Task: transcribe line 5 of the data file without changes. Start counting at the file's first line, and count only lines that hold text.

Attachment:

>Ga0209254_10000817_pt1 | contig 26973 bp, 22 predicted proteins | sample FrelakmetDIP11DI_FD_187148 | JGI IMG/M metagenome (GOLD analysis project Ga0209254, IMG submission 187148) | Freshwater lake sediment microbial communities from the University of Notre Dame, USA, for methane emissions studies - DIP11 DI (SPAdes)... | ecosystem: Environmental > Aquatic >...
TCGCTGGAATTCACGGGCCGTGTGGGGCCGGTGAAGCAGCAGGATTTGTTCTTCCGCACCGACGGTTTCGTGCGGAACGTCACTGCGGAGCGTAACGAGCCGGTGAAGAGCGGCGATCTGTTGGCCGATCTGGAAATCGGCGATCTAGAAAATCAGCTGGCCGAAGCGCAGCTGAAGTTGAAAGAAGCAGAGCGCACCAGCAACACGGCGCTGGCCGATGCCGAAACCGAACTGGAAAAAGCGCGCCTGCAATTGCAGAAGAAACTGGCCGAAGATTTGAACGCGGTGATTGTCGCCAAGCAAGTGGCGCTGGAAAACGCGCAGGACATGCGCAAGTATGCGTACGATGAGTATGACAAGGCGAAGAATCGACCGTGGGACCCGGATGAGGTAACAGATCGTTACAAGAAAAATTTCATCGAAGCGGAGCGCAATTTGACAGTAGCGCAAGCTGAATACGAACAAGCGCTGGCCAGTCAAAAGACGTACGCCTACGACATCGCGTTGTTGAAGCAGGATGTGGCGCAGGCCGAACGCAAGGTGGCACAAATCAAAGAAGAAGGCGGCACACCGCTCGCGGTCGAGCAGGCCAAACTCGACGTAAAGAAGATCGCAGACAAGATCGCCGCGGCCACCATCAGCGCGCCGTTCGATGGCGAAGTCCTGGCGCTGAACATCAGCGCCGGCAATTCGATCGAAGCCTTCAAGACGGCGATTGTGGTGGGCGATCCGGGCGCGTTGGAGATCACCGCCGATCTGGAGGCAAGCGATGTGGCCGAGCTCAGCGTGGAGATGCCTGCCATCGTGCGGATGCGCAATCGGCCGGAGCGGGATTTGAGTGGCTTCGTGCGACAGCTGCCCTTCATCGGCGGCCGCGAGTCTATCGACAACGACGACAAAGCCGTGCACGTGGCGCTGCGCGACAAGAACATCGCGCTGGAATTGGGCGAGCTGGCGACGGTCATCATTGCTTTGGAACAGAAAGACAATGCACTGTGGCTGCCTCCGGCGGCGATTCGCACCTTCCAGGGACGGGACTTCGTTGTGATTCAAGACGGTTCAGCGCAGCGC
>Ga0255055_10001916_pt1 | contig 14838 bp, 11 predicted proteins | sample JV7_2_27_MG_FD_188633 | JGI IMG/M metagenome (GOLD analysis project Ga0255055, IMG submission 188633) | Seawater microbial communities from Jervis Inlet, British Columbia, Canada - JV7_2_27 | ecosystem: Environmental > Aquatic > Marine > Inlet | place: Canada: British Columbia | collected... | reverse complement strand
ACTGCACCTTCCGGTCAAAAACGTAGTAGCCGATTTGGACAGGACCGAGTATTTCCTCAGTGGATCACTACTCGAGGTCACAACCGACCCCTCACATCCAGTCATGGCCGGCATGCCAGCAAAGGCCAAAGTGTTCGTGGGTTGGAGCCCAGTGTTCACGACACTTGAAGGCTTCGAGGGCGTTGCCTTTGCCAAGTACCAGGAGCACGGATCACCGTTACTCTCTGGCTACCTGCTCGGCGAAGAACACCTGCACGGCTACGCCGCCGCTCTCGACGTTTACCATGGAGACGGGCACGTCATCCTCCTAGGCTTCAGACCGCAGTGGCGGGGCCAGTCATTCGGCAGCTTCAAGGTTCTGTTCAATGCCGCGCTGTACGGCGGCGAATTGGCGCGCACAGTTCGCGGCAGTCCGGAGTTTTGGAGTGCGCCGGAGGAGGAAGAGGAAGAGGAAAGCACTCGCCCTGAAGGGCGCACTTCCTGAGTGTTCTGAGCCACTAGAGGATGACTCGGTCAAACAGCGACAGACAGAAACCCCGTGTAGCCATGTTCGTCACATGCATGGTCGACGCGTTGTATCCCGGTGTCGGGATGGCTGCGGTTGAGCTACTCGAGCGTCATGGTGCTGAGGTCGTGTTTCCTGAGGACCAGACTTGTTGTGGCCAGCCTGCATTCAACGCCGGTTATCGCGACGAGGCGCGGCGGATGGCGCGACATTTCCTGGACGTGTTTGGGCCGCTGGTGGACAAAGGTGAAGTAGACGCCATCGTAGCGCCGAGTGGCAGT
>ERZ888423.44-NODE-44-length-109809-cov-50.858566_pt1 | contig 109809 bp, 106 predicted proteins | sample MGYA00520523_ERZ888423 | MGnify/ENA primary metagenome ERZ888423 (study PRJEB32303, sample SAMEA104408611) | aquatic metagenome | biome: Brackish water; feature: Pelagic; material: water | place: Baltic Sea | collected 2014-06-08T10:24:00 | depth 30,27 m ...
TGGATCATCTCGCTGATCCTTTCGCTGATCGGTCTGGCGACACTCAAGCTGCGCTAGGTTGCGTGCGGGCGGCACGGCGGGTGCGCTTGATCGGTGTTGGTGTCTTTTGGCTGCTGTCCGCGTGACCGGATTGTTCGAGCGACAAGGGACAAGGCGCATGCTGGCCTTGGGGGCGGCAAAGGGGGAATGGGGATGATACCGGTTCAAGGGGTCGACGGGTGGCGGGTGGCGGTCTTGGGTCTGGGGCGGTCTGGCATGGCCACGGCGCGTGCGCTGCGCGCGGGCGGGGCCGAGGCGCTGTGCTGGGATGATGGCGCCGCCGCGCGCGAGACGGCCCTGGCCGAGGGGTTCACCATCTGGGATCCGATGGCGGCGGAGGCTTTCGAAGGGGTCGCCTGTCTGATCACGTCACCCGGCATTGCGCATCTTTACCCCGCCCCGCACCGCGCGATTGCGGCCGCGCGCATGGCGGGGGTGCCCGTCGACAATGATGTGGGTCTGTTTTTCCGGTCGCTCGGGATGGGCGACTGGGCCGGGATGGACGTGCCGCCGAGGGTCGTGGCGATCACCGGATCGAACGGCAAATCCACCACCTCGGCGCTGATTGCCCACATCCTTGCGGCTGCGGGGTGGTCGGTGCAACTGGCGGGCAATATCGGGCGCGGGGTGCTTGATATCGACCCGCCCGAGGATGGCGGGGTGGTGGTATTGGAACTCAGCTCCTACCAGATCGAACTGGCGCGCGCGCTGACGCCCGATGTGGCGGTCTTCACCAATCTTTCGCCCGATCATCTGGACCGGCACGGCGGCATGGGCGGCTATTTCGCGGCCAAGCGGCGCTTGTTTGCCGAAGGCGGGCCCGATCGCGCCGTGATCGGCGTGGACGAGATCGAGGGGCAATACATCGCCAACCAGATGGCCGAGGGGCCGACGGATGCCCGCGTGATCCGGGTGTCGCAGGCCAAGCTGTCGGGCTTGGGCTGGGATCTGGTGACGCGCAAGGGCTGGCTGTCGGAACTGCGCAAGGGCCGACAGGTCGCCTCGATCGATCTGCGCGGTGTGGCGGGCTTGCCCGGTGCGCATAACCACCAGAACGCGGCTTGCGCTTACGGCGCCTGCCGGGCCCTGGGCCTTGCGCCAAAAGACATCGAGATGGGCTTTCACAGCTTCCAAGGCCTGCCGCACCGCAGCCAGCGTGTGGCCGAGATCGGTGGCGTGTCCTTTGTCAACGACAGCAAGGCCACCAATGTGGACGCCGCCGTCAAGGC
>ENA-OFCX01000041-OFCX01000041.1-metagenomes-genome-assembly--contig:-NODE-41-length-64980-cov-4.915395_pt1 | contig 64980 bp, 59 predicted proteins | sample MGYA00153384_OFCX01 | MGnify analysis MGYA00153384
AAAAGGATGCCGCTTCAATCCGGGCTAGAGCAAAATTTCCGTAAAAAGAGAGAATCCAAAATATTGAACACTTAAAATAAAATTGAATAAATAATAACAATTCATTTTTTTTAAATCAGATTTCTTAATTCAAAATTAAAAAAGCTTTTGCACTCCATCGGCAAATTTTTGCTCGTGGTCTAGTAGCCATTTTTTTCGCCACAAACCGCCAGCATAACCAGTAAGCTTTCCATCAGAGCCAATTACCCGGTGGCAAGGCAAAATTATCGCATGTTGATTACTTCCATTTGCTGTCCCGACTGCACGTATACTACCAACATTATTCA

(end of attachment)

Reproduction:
>ERZ888423.44-NODE-44-length-109809-cov-50.858566_pt1 | contig 109809 bp, 106 predicted proteins | sample MGYA00520523_ERZ888423 | MGnify/ENA primary metagenome ERZ888423 (study PRJEB32303, sample SAMEA104408611) | aquatic metagenome | biome: Brackish water; feature: Pelagic; material: water | place: Baltic Sea | collected 2014-06-08T10:24:00 | depth 30,27 m ...